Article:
The valence band electronic structure of GeSe single crystals has been investigated using angle resolved photoemission spectroscopy (ARPES) and x-ray photoelectron spectroscopy. The experimentally observed bands from ARPES, match qualitatively with our LDA-based band structure calculations along the Γ–Z, Γ–Y and Γ–T symmetry directions. The valence band maximum occurs nearly midway along the Γ–Z direction, at a binding energy of −0.5 eV, substantiating the indirect band gap of GeSe. Non-dispersive features associated with surface states and indirect transitions have been observed. The difference in hybridization of Se and Ge 4p orbitals leads to the variation of dispersion along the three symmetry directions. The predominance of the Se 4p z orbitals, evidenced from theoretical calculations, may be the cause for highly dispersive bands along the Γ–T direction. Detailed electronic structure analysis reveals the significance of the cation–anion 4p orbitals hybridization in the valence band dispersion of IV–VI semiconductors. This is the first comprehensive report of the electronic structure of a GeSe single crystal using ARPES in conjugation with theoretical band structure analysis. (paper)

  4. Modern Social Support Structures: Online Social Networks and their Implications for Social Workers

    Kala Chakradhar

    2009-03-01

    Full Text Available Mapping and assessing social networks and the quality of their social support is a valuable intervention strategy for social workers. These networks have now spread onto the digital realm in the form of Online Social Networks (OSNs. This study investigated the nature of social support provided by such networks to their users in a rural mid-South University (USA and explored parallels with the current understanding of social support in conventional social networks. A web-based survey administered to college students revealed that users of these online networks were predominantly undergraduate first year students, female, single, unemployed and from a variety of academic disciplines. The examination of the components of OSNs appears to mirror those of offline networks. They also seem to complement the effects of each other while contributing to an individual's support system. The paper concludes with critical implications of such online social networking for University students and social workers in practice and education.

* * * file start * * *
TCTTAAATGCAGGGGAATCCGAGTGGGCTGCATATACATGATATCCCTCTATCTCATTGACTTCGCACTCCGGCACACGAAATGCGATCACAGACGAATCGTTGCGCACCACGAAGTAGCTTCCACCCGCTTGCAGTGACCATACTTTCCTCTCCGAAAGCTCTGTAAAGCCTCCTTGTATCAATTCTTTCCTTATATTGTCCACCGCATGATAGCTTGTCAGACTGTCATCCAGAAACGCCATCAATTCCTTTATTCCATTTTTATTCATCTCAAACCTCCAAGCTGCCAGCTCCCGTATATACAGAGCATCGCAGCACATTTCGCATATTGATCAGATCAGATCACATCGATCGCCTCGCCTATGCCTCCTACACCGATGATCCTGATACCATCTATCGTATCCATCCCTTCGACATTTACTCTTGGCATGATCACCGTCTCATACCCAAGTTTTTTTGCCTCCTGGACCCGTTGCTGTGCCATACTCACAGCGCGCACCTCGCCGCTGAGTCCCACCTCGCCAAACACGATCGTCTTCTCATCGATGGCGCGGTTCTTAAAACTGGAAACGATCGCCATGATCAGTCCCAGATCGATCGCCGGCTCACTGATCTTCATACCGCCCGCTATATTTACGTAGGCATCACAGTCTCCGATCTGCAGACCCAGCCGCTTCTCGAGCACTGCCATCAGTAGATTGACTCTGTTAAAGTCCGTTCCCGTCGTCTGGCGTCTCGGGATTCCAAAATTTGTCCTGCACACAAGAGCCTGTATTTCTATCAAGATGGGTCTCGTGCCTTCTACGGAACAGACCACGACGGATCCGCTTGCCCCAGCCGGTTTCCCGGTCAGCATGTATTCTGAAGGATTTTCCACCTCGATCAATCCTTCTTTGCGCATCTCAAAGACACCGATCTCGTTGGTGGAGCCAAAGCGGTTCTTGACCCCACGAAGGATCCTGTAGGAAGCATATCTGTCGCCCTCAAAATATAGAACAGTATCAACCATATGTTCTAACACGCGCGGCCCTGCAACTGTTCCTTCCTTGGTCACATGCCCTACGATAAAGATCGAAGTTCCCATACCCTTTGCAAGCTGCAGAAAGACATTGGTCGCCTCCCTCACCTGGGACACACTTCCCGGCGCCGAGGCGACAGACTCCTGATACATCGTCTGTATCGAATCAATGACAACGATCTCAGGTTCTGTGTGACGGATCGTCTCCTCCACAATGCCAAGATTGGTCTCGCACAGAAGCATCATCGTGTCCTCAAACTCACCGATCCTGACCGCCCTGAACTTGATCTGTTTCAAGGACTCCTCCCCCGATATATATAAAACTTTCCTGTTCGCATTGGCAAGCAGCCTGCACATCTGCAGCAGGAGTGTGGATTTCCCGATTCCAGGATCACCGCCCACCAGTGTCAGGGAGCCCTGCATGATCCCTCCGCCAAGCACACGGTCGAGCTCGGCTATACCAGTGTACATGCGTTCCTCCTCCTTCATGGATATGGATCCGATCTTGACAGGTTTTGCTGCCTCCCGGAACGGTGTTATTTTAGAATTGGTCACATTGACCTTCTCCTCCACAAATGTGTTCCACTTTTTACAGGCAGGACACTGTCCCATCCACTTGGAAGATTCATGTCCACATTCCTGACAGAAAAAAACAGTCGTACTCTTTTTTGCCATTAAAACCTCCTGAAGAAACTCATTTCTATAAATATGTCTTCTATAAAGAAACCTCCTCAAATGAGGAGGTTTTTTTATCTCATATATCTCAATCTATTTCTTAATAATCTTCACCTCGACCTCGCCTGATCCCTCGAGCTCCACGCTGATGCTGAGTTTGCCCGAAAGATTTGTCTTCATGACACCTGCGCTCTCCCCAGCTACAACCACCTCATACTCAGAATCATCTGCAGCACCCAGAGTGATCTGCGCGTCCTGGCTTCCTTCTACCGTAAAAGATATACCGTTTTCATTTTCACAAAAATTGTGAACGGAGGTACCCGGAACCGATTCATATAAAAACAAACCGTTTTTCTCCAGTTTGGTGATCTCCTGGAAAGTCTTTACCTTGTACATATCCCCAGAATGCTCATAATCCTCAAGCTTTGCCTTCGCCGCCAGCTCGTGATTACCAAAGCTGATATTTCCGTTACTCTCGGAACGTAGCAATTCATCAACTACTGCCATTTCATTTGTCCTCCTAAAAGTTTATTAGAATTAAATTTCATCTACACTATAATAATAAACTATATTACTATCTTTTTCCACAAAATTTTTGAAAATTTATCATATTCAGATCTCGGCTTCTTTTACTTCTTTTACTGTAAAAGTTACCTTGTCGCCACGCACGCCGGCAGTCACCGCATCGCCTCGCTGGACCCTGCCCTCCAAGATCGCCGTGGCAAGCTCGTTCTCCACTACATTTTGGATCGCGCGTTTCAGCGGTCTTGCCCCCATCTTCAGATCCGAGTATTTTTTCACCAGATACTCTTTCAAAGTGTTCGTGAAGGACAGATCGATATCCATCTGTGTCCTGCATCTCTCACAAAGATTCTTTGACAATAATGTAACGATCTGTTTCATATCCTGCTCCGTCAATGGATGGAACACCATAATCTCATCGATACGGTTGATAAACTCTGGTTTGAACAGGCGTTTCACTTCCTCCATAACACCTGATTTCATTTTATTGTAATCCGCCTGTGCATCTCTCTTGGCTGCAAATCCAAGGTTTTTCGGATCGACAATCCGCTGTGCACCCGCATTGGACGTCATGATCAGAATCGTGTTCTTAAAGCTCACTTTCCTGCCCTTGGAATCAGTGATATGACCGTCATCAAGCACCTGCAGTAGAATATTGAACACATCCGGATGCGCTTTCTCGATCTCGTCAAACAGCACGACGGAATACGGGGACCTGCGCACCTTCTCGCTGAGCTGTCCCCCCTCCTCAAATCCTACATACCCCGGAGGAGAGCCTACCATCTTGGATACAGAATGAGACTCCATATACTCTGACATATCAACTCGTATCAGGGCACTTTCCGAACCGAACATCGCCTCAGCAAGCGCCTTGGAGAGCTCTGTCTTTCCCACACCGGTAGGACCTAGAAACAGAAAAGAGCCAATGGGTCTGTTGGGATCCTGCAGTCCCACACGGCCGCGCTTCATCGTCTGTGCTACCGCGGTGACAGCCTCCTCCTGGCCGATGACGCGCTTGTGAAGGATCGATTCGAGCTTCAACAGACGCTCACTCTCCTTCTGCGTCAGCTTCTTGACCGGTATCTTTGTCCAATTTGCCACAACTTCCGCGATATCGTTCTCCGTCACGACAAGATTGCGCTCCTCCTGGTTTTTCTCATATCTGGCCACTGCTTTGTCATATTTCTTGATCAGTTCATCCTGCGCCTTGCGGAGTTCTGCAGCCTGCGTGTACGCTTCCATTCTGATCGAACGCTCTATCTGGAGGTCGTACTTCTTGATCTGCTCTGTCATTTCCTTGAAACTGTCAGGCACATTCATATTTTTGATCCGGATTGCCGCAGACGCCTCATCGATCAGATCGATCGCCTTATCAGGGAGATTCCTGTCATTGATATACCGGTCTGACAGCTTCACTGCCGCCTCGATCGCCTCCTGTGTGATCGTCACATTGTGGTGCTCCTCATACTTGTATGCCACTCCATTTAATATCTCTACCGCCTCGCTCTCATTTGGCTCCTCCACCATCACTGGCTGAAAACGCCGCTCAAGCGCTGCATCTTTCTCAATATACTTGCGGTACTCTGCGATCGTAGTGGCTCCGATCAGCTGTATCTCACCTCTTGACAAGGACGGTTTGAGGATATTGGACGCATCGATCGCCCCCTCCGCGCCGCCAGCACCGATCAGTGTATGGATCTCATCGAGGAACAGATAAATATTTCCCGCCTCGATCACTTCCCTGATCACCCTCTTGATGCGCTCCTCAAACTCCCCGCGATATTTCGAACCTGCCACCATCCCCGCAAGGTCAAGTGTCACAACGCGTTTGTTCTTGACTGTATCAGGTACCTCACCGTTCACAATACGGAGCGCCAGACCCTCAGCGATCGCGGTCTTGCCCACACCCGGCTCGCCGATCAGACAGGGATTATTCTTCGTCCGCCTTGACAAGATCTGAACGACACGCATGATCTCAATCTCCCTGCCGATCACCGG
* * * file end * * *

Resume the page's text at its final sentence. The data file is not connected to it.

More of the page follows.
5. The Structuring Principle: Political Socialization and Belief Systems

    Searing, Donald D.; And Others

    1973-01-01

    Assesses the significance of data on childhood political learning to political theory by testing the structuring principle,'' considered one of the central assumptions of political socialization research. This principle asserts that basic orientations acquired during childhood structure the later learning of specific issue beliefs.'' The…

  6. Electronic structure of p type Delta doped systems

    Gaggero S, L.M.; Perez A, R.

    1998-01-01